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UNITED STATES V. KAGAMA, 118 U. S. 375 (1886)

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U.S. Supreme Court

United States v. Kagama, 118 U.S. 375 (1886)

United States v. Kagama

Argued March 2, 1886

Decided May 10, 1886

118 U.S. 375

Syllabus

The ninth section of the Indian Appropriation Act of March 3, 1885, 23 Stat. 385, is valid and constitutional in both its branches -- namely, that which gives jurisdiction to the courts of the Territories of the crimes named (murder, manslaughter, rape, assault with intent to kill, arson, burglary, and larceny), committed by Indians within the Territories, and that which gives jurisdiction in like cases to courts of the United States for the same crimes committed on an Indian reservation within a State of the Union.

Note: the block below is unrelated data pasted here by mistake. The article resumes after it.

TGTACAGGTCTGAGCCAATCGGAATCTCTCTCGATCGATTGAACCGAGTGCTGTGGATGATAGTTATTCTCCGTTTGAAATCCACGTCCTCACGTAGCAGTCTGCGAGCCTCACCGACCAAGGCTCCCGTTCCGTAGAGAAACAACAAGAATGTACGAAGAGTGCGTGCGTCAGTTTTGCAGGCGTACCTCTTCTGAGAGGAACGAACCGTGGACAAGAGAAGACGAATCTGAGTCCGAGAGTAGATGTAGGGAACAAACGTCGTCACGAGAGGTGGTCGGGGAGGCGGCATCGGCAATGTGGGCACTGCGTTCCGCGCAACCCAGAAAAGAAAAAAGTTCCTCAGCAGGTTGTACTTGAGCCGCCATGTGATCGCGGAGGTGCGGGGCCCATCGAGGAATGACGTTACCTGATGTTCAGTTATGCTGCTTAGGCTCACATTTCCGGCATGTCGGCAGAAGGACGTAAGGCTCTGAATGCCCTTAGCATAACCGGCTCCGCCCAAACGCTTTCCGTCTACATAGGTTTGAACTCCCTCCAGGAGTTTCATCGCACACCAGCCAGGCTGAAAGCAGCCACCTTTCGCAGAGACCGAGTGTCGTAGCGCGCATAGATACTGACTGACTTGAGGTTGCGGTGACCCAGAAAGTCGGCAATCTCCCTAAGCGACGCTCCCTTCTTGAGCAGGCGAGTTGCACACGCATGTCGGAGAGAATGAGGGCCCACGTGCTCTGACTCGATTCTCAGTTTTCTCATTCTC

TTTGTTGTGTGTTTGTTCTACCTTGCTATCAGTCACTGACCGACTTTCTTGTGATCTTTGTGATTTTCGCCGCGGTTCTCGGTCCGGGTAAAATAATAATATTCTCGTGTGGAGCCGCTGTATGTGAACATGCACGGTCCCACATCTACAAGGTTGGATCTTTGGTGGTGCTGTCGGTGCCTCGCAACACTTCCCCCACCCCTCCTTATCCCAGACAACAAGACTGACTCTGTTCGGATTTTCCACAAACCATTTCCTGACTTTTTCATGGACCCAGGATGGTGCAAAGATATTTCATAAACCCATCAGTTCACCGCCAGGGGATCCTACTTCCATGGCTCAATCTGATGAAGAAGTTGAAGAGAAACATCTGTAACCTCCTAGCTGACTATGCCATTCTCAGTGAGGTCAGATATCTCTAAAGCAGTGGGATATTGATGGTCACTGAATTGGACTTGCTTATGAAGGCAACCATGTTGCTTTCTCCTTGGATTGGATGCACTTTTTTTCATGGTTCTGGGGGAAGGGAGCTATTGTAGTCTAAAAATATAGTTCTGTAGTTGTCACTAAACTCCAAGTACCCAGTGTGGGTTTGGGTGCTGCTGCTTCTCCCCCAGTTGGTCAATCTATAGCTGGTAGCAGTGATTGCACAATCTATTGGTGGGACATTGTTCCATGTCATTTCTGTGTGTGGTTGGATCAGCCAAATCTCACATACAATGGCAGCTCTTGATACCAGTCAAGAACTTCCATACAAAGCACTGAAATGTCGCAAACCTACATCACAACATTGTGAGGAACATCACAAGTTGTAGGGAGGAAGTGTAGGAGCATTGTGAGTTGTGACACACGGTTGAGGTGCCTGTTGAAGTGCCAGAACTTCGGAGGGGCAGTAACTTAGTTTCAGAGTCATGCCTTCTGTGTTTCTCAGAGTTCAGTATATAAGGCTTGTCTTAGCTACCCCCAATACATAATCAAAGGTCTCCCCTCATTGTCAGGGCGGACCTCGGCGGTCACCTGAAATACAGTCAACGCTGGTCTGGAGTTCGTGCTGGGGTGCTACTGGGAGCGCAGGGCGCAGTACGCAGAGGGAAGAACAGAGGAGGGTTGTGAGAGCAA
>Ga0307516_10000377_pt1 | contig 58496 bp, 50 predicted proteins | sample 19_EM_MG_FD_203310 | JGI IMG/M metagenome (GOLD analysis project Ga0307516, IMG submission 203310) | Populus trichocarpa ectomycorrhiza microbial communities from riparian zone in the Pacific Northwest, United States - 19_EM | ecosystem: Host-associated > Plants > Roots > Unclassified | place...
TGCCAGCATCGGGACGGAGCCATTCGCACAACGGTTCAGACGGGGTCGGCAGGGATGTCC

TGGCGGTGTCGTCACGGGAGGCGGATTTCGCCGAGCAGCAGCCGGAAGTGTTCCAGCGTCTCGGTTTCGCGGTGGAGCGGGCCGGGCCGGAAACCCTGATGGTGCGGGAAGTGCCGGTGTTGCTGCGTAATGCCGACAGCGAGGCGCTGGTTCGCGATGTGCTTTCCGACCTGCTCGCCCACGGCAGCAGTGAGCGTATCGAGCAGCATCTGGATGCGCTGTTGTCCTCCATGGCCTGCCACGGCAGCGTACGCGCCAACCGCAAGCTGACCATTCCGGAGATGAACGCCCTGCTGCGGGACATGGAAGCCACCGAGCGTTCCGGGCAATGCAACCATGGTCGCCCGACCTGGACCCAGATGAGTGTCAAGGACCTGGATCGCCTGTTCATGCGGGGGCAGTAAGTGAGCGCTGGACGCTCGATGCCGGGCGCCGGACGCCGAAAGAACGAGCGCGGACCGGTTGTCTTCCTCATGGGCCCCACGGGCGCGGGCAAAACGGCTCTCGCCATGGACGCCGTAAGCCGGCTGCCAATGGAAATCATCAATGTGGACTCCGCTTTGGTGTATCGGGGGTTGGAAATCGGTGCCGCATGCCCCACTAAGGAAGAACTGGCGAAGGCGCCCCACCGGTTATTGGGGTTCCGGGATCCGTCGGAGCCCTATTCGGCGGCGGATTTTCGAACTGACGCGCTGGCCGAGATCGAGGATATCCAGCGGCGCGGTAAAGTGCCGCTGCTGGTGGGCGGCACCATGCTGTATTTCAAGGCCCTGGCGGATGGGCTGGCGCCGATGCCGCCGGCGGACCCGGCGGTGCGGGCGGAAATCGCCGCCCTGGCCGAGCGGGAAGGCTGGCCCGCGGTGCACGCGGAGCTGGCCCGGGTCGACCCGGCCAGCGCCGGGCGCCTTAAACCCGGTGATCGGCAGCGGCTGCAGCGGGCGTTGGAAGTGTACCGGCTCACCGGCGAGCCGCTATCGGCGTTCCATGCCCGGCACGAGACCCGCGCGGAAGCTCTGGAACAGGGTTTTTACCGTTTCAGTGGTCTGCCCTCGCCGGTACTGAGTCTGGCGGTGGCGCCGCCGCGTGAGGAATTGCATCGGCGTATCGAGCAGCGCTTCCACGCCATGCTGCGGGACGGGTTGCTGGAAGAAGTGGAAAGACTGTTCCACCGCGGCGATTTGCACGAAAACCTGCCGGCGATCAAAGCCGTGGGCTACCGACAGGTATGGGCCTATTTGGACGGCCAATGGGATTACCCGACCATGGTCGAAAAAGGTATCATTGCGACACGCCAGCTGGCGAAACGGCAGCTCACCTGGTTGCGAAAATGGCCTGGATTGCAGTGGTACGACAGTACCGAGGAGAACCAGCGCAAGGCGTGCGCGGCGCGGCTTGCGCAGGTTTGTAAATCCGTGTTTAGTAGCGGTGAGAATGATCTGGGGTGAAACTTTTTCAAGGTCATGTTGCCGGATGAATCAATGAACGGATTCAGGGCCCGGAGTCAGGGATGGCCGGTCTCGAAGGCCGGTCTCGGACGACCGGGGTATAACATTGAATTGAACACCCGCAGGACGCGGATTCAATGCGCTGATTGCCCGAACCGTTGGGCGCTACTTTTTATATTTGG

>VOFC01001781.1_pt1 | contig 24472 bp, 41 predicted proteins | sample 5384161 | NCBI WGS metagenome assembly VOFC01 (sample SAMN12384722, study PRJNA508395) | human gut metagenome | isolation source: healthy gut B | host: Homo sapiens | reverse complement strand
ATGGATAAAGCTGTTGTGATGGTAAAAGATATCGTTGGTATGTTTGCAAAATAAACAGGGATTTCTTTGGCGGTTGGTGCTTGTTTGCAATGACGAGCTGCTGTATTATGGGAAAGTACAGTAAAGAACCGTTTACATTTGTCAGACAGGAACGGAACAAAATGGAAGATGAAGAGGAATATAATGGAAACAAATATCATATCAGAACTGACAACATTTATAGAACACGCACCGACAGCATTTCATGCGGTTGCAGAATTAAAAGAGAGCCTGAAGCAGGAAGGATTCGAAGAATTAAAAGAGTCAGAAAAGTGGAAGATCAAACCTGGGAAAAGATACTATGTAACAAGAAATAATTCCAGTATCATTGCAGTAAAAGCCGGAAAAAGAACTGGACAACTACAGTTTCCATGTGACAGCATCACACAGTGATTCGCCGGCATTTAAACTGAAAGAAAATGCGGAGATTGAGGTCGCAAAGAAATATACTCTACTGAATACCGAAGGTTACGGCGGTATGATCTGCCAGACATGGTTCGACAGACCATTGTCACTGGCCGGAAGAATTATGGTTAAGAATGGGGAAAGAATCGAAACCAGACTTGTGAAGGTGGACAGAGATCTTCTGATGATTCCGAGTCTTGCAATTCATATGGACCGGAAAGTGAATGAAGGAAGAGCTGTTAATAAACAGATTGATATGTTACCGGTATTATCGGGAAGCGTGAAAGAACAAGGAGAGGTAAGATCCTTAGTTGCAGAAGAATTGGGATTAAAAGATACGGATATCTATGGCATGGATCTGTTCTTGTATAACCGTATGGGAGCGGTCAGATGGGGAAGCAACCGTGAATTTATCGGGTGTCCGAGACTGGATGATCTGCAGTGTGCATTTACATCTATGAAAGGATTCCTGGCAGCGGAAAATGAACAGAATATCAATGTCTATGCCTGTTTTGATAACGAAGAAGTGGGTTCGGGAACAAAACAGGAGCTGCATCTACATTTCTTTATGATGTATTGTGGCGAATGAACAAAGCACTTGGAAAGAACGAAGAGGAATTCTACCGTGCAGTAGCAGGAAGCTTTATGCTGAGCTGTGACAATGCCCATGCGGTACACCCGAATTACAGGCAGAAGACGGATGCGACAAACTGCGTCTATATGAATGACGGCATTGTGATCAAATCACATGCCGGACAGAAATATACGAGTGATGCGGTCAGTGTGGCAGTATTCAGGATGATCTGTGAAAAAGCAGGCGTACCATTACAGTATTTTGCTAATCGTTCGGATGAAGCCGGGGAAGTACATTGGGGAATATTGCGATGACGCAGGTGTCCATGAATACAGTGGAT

While the Government of the United States has recognized in the Indian tribes heretofore a state of semi-independence and pupilage, it has the right and authority, instead of controlling them by treaties, to govern them by acts of Congress, they being within the geographical limit of the United States and being necessarily subject to the laws which Congress may enact for their protection and for the protection of the people with whom they come in contact.

The States have no such power over them as long as they maintain their tribal relations.

The Indians owe no allegiance to a State within which their reservation may be established, and the State gives them no protection.

The case is stated in the opinion of the Court.





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